9) The Great Reclamation by Rachel Heng

Set in an ever changing Singapore, we follow Ah Boon growing up during twentieth-century coastal Singapore in the waning years of British rule. The Great Reclamation is historical fiction, a love story, and coming of age story that showcases the difficulty of how to define home.

10) Four Treasures of the Sky by Jenny Tinghui Zhang

Following the main character, Daiyu, being smuggled across an ocean from China to America during the 19th century, she is forced to keep reinventing herself to survive. Written with a prose that is so beautiful and sweeping, you can’t help but love this historical fiction novel showcasing a story that isn’t often told.

11) The Paper Menagerie by Ken Liu

A mix of science fiction, fantasy, and historical fiction, these fantastic short stories range widely in different times and worlds.

12) What My Bones Know by Stephanie Foo

This memoir tore me down and healed me from cover to cover. Foo walks through her journey of complex PTSD in a vulnerable, honest way and walks us through the nonlinear reality of continuous healing, and she makes us laugh along the way!

13) Stay True by Hua Hsu

A memoir showcasing the strength and love that exists between special friendships and the aftermath of losing a best friend. This book hits so close to home for me and continues to be one of my favorites of all time.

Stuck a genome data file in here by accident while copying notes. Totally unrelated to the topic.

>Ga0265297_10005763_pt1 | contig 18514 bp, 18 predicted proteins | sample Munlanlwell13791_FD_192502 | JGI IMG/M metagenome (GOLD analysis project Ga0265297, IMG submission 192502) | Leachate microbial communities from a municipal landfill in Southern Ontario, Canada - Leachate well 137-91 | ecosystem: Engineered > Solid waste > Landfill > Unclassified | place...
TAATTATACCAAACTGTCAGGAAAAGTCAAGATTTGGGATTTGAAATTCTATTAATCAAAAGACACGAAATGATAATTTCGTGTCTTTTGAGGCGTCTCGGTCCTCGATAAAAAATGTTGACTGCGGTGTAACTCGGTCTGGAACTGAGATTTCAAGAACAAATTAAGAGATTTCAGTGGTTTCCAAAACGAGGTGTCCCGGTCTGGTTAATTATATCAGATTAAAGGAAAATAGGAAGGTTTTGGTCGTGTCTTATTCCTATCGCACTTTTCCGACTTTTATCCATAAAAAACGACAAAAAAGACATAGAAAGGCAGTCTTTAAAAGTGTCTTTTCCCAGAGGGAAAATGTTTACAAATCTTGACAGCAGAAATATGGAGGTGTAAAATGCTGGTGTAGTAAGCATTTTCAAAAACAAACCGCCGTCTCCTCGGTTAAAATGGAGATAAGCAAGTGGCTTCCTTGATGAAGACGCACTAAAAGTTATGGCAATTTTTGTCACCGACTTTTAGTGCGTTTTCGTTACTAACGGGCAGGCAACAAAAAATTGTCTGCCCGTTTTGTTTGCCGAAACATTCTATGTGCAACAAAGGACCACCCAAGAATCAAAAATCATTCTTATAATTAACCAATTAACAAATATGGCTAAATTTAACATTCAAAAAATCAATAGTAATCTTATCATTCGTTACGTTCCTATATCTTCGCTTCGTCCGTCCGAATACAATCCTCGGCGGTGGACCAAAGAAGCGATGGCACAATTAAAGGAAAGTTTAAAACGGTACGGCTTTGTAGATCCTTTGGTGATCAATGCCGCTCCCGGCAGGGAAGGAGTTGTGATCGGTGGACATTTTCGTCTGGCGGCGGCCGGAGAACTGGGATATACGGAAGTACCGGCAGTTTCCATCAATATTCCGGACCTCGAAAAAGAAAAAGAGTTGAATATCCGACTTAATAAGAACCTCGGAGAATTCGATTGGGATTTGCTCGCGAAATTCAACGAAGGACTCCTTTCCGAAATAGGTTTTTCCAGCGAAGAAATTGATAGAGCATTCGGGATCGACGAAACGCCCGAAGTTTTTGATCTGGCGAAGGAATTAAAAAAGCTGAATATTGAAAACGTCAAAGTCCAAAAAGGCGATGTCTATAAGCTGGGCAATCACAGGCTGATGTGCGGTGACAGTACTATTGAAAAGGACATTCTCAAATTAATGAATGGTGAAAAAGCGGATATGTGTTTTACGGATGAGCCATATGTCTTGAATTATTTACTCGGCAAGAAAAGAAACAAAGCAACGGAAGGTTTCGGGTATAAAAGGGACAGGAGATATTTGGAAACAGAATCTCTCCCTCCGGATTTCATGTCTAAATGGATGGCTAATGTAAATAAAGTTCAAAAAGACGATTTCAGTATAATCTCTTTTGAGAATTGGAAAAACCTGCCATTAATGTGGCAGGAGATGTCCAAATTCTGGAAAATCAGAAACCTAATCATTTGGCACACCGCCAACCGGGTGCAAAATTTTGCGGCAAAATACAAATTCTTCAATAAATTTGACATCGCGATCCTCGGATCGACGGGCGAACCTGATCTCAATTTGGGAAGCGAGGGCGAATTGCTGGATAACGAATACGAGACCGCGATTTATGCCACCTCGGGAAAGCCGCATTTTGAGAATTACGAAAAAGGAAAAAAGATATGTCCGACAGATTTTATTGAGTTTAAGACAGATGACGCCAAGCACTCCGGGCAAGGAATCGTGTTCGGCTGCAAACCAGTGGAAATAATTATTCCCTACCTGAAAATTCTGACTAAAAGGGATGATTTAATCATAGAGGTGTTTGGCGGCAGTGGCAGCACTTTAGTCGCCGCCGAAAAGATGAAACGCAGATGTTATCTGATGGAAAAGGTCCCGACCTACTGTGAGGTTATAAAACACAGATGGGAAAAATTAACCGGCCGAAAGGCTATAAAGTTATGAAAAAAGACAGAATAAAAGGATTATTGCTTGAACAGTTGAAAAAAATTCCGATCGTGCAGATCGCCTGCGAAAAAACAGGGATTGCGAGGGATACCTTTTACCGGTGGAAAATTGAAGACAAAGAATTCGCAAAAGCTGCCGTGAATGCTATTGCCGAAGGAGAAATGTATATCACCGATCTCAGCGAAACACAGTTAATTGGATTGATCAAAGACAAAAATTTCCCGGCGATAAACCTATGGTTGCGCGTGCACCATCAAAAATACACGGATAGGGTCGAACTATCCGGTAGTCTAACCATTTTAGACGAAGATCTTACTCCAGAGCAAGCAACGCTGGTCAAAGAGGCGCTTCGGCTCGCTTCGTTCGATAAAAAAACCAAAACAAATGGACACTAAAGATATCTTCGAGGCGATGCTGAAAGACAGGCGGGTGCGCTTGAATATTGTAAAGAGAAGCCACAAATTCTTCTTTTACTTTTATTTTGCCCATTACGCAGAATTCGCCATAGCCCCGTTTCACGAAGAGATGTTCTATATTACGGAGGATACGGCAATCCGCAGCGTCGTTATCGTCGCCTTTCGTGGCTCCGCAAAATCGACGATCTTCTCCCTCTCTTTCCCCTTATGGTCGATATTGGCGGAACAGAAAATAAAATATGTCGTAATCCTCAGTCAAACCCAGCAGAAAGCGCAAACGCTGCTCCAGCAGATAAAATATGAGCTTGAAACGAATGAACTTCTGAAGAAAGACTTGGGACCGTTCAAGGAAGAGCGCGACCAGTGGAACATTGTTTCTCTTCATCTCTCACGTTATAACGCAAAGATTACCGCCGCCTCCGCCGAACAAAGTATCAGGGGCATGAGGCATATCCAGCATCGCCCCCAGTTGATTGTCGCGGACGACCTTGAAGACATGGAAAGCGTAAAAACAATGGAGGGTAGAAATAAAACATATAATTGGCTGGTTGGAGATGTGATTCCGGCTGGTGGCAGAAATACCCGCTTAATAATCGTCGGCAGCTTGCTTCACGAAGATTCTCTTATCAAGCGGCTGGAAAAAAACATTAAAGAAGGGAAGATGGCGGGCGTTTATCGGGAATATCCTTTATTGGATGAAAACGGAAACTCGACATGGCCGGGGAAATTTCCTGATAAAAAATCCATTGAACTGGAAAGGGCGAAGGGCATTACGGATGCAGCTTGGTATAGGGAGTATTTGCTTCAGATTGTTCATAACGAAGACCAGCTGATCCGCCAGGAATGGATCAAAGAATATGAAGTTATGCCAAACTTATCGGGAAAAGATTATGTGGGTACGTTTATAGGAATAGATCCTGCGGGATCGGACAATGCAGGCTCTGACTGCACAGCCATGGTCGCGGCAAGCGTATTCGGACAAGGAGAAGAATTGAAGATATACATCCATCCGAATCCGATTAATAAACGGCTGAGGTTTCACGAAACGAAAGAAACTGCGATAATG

14) Ace: What Asexuality Reveals About Desire, Society, and the Meaning of Sex by Angela Chen

A brilliant essay collection about how to be asexual in a world primarily focused on sexual attraction. I recommend this one to everyone!

15) Tell Me How to Be by Neel Patel

An emotional and touching story of a mother and son who believe that they both fail to understand each other but are far more similar than they realize. Neel Patel writes about shame, guilt, love, identity while having to navigate that within family.

16) Tomorrow and Tomorrow and Tomorrow by Gabrielle Zevin

I became deeply involved in this book and blacked out in 2 days reading it. It follows two friends that love each other but are never lovers as they become creative partners in video games. It shows how much friends show up for each other without expectation, also how friends fail to, and how much pain even the closest friends hide from each other.

17) Fire is Not a Country by Cynthia Dewi Oka

A stunning poetry collection in which Indonesian American poet Cynthia Dewi Oka dives into the implications of being parents, children, workers, and unwanted human beings under global capitalism and multiple histories.

18) A Tale for the Time Being by Ruth Ozeki

A very special, beautiful story full of magical realism following two different timelines, environments, and women that weave together both seamlessly although anachronistically.

19) First Generation cookbook by Frankie Gaw

One of my favorite cookbooks ever with innovative recipes that really show the mixed kitchen of a first generation kid growing up in America. Plus, the best step-by-step breakdown of dumplings I’ve ever seen.

20) Mayumu: Filipino American Desserts Remixed by Abi Balingit

Obsessed with everything bout this cookbook not only because it makes me drool, but the stories between and within the recipes of Abi’s family and community make it exceptional.